He assented of course, and they were soon busy in the interior of the little wood that grew up towards the centre of the island.  I must digress here to say that the gentleman’s name was Amherst.  He was known to the world in latter life as Admiral Amherst, and he was a great friend of mine.  When he related this story to me, he was very particular in describing the island as I have done—indeed he carried a little chart about him of it which he had made from memory, and he told me besides that he never forgot the peculiar beauty of that same little tract of wood.  The early hour, the delicious morning air, the great moss-grown and brown decaying tree trunks, the white, clammy, ghostly, flower or fungus of the Indian Pipe at his feet, the masses of ferns, the elastic ground he trod upon, and the singular circumstance that he was alone in this exquisite spot with a woman he had never seen until five minutes previously, all combined to make an ineffaceable impression upon his mind.  The lady showed herself proficient in the art of building a fire and attended by Amherst soon had a fine flame rising up from between the fortifications evidently piled by stronger hands than her own.
     “What do we do now?” asked Amherst.  “I should suggest—a kettle.”
     “Of course, that is the next step.  If I give it you, you might run and fill it, eh?”
     “Delighted!” and away went Amherst.  When he returned the lady was not to be seen. The place was shorn of its beauty, but he waited discreetly and patiently, putting the kettle on to boil in the meanwhile.
     “It’s very singular,” said he, “how I come to be here. I wonder who are with her in her party;  no one else appears to be up or about.  That striped red and white thing is the tent, I see, over there.  Ah! that’s where she has gone, and now she beckons me!  Oh!  I’ll go, but I don’t want to meet the rest of them!”
     But when he reached the tent, it was quite empty, save for rugs and wraps, boxes, etc., and the lady was laughingly holding out a loaf of bread in one hand and a paper package in the other.
     “You will stay and breakfast with me?”  “What will you give me?” said Amherst, smiling. “I can only give you eggs, boiled in the kettle, coffee and bread and butter.  The fish haven’t come in yet.” [page 44]
     “What can be nicer than eggs—especially when boiled in the kettle, that is, if you make the coffee first.”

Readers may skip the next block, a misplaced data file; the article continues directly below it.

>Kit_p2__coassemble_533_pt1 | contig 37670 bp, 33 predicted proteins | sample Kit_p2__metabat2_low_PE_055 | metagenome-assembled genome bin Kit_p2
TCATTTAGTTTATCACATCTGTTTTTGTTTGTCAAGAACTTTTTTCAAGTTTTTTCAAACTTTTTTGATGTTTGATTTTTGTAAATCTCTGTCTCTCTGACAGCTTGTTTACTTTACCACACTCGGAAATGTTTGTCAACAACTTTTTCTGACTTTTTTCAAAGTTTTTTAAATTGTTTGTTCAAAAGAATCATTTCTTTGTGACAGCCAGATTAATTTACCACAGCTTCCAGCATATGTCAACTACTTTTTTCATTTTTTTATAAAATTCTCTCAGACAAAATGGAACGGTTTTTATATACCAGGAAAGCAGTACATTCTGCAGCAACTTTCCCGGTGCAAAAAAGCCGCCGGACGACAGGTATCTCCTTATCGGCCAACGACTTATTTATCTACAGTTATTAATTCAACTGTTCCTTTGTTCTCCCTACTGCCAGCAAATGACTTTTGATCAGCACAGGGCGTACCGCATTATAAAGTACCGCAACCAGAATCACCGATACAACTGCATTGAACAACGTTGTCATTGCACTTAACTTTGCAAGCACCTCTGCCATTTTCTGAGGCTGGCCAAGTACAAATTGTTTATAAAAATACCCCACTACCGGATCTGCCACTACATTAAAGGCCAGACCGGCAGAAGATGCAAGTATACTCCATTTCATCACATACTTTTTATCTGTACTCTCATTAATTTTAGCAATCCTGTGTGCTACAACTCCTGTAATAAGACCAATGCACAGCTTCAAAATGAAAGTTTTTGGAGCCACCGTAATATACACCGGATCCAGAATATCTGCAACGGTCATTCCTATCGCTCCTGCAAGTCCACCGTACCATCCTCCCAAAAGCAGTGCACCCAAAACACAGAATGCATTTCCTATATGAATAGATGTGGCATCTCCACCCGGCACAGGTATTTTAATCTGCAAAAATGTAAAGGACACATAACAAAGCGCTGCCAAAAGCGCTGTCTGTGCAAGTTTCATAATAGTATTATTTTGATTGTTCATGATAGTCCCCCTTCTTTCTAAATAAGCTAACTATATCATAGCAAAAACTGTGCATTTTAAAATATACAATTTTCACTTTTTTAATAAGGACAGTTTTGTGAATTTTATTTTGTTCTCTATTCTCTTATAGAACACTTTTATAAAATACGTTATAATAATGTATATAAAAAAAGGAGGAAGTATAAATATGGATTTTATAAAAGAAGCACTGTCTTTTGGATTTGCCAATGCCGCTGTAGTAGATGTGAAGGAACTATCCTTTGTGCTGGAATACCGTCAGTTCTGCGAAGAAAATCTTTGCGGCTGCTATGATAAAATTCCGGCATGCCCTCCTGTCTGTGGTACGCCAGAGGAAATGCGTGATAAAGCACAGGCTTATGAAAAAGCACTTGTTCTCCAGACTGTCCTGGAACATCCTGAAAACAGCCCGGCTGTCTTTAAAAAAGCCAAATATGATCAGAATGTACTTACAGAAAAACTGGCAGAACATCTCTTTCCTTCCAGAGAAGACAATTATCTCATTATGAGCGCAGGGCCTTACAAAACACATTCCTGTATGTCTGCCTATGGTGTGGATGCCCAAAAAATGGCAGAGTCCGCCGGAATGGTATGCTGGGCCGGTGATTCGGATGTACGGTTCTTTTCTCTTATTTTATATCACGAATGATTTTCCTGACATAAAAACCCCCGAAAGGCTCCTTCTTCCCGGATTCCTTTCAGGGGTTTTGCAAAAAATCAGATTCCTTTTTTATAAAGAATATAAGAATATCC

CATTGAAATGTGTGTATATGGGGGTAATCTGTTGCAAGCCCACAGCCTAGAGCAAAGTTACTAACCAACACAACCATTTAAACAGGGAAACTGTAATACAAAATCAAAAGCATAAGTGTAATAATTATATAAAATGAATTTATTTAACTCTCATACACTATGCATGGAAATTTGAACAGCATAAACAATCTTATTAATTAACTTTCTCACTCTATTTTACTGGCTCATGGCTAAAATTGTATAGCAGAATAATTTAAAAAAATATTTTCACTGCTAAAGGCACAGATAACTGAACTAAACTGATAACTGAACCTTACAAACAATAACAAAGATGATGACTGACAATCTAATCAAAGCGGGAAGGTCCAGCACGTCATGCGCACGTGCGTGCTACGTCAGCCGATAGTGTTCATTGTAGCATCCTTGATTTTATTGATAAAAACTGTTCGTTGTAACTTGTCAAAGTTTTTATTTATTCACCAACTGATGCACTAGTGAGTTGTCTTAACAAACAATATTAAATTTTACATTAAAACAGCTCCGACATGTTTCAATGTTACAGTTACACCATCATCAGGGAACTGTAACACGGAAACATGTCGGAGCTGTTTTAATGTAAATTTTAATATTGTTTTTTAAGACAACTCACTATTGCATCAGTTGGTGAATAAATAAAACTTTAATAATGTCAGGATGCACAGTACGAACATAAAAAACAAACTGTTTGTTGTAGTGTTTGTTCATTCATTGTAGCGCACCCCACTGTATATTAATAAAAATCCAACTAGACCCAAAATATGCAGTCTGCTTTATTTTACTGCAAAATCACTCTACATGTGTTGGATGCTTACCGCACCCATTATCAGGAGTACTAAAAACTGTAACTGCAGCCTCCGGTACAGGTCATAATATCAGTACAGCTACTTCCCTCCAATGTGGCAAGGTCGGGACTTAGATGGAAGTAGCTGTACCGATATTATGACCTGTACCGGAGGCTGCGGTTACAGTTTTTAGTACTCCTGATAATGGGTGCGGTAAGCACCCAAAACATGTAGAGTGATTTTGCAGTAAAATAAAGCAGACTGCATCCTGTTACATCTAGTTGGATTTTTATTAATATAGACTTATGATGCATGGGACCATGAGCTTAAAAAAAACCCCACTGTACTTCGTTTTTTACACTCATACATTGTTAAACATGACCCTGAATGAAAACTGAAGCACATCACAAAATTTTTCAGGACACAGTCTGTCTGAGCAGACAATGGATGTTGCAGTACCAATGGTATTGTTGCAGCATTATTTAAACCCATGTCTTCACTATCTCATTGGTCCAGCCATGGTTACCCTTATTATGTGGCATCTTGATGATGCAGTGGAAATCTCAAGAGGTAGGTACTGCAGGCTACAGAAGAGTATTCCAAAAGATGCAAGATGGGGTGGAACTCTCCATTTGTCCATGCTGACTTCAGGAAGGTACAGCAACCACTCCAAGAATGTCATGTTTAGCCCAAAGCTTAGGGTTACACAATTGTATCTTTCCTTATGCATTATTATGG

“Certainly I do.”
     “And it is really French coffee?”
     “Really.  Café des Gourmets, you know;  we—I always use it—do not like any other.”
     Amherst was fast falling in love.  He told me that at this point his mind was quite made up that if it were possible he would remain in the neighbourhood a few days at least, in order to see more of this charming girl.  She seemed to him to be about twenty-six or seven, and so frank, simple and graceful, one could not have resisted liking her.  Her hair and eyes were identical in colour and both were beautiful; her expression was arch and some of her gestures almost childish, but a certain dignity appeared at times and sat well upon her.  Her hands were destitute of any rings as Amherst soon discovered, and were fine and small though brown.  While she made coffee, Amherst threw himself down on the wonderful moss, the like of which he had never seen before and looked out over the water.  An unmistakeable constraint had taken the place of the unaffected hilarity of the first ten minutes.  A reaction had set in.  Amherst could of course only answer to me in telling this for himself, but he divined at the time a change in his companion’s manner as well.
     “I hope you like your eggs,” she said presently.
     “They are very nice, indeed, thank you,” rejoined Amherst.
     “And I have made your coffee as you like it?”
     “Perfectly, thank you.  But you—you are not eating anything!  What is that?”
     As he asked the question he turned quickly around, in order to rise that he might help her with the ponderous kettle that she was about lifting off the camp-fire, when a long strand of her hair again escaping from its coil blew directly across his face.  Amherst uttered a radiant “Oh!” and taking it to his lips forgot himself so far as to press kiss after kiss upon it.  The lady stood as if transfixed and did not move, even when Amherst actually swept all her hair down over one arm and turning her face to his, pressed one long long kiss on her forehead.